Montreal's Olympic Stadium is now open to asylum seekers brought in by bus after having crossed US border
Canadian health authorities and aid workers are using an Olympic stadium to shelter asylum seekers as a growing number of people walk into the country from the United States.
The Quebec Red Cross and local health authorities opened Montreal's Olympic Stadium on Wednesday to asylum seekers brought in by bus after having crossed the US border, Red Cross spokeswoman Stephanie Picard said.
The city is seeing a growing influx in refugee claimants coming from the US and is scrambling to house them all. The Red Cross is assisting with beds and providing bedding and other personal-care items.
Montreal's health authority would not provide exact numbers on how many people are being housed in the stadium, built for the 1976 Olympics and which now serves as an event space.
More than 4,300 people have walked across the US border into Canada this year seeking refugee status. The vast majority of them come to Quebec, according to figures from the federal government.
Many asylum seekers who spoke to Reuters say they left the US fearing President Donald Trump's immigration crackdown.
People who cross the border illegally to file refugee claims are apprehended and held for questioning by both police and border officials before being allowed to file claims and live in Canada while their application is processed.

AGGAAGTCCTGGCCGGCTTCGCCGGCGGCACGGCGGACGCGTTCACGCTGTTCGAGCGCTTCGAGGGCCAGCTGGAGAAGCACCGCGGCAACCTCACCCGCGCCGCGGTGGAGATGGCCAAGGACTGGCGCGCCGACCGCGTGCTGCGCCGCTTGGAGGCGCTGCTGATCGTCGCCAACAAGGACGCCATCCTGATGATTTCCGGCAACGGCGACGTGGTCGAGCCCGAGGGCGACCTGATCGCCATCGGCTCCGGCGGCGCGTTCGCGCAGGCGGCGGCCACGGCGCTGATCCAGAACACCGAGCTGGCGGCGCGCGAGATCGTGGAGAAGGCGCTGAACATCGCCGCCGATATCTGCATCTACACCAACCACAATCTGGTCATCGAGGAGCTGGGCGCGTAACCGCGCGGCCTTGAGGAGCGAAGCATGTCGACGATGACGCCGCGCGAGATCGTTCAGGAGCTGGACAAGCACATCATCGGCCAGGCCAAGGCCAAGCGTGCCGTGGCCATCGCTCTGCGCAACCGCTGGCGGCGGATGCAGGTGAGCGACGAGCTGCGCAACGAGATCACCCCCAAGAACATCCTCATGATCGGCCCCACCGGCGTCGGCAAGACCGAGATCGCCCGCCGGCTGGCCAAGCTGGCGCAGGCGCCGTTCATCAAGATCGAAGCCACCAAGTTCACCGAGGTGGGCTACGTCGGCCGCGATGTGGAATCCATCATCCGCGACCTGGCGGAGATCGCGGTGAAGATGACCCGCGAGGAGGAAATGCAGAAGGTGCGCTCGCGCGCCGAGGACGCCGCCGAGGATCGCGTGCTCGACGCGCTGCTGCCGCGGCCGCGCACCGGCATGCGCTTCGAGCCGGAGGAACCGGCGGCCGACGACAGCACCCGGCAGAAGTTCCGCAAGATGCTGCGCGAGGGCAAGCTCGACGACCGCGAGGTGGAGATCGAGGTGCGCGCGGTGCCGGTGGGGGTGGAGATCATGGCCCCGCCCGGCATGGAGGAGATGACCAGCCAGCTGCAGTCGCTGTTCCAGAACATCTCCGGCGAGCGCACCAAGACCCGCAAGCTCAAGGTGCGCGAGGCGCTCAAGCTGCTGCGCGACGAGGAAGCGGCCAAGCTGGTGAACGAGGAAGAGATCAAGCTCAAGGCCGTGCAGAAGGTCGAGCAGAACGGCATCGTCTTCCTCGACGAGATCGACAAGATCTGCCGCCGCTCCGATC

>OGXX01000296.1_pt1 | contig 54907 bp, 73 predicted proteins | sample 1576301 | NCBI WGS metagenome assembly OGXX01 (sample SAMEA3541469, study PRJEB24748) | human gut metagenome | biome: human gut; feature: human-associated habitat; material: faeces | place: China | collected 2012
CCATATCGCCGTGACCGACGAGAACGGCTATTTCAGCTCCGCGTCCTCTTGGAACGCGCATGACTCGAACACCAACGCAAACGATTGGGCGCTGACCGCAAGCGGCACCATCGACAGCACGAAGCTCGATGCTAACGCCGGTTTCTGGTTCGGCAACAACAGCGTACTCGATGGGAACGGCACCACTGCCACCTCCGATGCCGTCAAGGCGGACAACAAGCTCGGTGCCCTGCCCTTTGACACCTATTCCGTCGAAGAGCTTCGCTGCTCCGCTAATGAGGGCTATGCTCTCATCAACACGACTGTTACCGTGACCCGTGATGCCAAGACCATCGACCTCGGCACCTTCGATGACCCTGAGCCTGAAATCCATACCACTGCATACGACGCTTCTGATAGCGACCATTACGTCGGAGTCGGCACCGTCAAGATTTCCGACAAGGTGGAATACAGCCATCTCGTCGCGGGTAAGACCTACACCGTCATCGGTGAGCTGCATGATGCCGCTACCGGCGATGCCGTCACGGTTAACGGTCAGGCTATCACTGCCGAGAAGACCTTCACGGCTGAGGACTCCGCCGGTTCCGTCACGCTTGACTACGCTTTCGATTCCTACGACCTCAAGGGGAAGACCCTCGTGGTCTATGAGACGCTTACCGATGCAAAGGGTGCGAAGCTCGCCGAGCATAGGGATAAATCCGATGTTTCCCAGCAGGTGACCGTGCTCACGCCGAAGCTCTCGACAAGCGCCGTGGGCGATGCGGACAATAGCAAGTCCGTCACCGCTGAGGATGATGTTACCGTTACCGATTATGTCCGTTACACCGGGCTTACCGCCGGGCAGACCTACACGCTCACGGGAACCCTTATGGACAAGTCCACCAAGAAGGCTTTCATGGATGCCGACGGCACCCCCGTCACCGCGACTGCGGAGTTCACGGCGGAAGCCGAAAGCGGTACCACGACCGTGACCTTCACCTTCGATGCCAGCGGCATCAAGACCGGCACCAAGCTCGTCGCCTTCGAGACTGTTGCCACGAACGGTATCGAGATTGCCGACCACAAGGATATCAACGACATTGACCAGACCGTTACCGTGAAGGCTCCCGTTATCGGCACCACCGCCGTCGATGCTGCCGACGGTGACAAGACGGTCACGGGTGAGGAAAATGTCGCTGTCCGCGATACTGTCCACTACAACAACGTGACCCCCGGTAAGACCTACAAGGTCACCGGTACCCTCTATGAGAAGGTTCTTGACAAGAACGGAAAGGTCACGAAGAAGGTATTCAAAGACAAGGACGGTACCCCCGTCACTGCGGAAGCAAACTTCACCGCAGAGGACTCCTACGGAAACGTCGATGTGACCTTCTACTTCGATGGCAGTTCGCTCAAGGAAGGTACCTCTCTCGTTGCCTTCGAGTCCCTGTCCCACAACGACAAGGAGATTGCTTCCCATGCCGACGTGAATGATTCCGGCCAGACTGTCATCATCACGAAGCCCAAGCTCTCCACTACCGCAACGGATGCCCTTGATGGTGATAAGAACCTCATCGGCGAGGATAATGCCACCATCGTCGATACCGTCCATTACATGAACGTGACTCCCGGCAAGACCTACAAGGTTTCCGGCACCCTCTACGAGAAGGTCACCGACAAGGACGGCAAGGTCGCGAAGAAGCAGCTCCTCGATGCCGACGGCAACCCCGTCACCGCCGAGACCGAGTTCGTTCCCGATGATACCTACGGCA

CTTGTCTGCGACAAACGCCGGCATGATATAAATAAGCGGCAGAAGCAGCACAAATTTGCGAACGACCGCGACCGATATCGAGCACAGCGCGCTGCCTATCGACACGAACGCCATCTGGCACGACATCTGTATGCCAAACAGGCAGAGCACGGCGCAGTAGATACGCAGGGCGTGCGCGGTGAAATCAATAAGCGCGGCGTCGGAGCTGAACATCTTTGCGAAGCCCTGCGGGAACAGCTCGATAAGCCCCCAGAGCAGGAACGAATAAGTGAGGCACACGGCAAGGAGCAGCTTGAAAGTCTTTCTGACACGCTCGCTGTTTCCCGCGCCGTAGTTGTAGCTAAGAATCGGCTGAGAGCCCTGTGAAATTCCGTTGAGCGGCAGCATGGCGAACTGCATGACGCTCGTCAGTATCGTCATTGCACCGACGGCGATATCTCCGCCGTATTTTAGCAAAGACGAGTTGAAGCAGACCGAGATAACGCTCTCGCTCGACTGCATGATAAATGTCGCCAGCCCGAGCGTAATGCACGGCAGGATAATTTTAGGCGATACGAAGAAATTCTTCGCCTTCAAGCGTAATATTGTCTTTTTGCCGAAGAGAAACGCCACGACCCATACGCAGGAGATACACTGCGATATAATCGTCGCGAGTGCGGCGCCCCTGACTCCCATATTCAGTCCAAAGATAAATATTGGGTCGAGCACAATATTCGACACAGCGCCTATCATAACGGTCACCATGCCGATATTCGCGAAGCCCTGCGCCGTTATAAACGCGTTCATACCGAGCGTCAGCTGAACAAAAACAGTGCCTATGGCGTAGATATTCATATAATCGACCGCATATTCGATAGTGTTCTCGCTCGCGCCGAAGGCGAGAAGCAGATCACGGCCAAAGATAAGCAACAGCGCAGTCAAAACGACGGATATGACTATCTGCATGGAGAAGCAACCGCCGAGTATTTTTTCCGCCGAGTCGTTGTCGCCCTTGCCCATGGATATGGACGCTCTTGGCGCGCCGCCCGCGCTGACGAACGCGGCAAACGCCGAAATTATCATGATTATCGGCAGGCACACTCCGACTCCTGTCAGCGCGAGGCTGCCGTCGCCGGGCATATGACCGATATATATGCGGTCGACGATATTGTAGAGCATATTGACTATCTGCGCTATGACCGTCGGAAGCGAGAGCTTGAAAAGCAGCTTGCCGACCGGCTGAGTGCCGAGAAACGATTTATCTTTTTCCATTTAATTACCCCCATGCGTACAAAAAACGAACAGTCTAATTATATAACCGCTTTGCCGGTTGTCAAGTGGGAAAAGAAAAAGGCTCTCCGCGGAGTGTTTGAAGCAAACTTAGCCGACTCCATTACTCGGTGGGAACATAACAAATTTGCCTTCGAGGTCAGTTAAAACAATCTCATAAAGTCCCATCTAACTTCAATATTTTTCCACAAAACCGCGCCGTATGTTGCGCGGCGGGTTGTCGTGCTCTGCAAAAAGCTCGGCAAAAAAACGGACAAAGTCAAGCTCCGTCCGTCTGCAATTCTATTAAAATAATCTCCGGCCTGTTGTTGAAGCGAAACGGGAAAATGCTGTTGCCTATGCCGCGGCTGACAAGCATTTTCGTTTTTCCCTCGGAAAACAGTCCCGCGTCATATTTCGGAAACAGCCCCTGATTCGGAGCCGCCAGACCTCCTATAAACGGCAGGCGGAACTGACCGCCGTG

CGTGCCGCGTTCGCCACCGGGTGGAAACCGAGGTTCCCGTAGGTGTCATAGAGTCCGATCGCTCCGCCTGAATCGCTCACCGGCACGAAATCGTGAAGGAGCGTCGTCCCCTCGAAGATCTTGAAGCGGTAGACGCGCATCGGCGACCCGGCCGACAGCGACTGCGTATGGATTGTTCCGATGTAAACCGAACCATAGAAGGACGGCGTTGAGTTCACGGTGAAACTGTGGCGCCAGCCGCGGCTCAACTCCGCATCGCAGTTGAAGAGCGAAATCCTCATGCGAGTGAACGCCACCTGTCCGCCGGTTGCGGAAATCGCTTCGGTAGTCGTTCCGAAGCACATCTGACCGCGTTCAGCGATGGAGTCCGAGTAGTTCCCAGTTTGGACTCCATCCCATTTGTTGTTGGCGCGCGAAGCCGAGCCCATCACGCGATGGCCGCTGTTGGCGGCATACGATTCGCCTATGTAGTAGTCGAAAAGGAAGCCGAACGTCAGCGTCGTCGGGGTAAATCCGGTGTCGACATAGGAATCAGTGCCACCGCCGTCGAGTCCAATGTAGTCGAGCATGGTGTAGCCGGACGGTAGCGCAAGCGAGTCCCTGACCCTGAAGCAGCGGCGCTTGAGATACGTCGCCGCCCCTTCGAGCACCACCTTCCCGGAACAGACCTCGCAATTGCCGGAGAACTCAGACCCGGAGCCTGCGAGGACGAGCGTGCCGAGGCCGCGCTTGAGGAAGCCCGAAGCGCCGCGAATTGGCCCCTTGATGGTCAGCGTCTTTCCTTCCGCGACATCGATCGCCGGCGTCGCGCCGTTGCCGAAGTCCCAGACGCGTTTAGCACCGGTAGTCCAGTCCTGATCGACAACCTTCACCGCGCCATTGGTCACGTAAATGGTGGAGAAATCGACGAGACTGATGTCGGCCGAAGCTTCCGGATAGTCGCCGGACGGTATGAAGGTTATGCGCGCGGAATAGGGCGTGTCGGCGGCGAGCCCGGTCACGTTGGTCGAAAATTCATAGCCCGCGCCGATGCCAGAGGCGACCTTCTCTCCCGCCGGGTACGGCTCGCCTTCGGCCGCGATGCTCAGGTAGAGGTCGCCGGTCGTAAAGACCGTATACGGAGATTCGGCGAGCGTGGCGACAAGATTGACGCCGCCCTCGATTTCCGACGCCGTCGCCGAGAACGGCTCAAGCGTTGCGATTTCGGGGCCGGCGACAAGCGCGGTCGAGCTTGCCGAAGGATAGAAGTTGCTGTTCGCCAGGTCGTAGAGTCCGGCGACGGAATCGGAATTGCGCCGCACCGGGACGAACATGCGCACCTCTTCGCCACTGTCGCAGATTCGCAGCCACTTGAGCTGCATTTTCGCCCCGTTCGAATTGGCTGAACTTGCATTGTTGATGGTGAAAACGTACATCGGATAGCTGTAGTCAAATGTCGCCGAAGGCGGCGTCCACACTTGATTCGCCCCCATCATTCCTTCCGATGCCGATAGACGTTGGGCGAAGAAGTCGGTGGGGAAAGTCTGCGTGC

Montreal Mayor Denis Coderre welcomed the asylum seekers via Twitter on Wednesday afternoon, saying 2,500 people had come in July alone. He said on Twitter that providing for the new arrivals is a "humanitarian gesture".
In June, Canada eased its refugee admissions restrictions for several Middle East countries.
Asylum seekers from Yemen, Egypt, Syria, Iraq and Eritrea may now have their claims processed without a formal hearing, after an amendment was passed in parliament.
In the case of Egyptian and Yemeni nationals, claimants are required to obtain at least a tourist visa to fly to Canada, or hold a different type of status (work or student visas, for example) when they make their claims.
“The expedited process is a case management process which allows decision makers to decide a claim without a hearing if certain criteria are met, including ensuring that matters related to security and integrity are satisfied,” said Anna Pape, a senior communications adviser at the Refugee Board of Canada.
The overall acceptance rate at the Refugee Protection Division last year was 62 percent, Pape told Middle East Eye in an earlier article.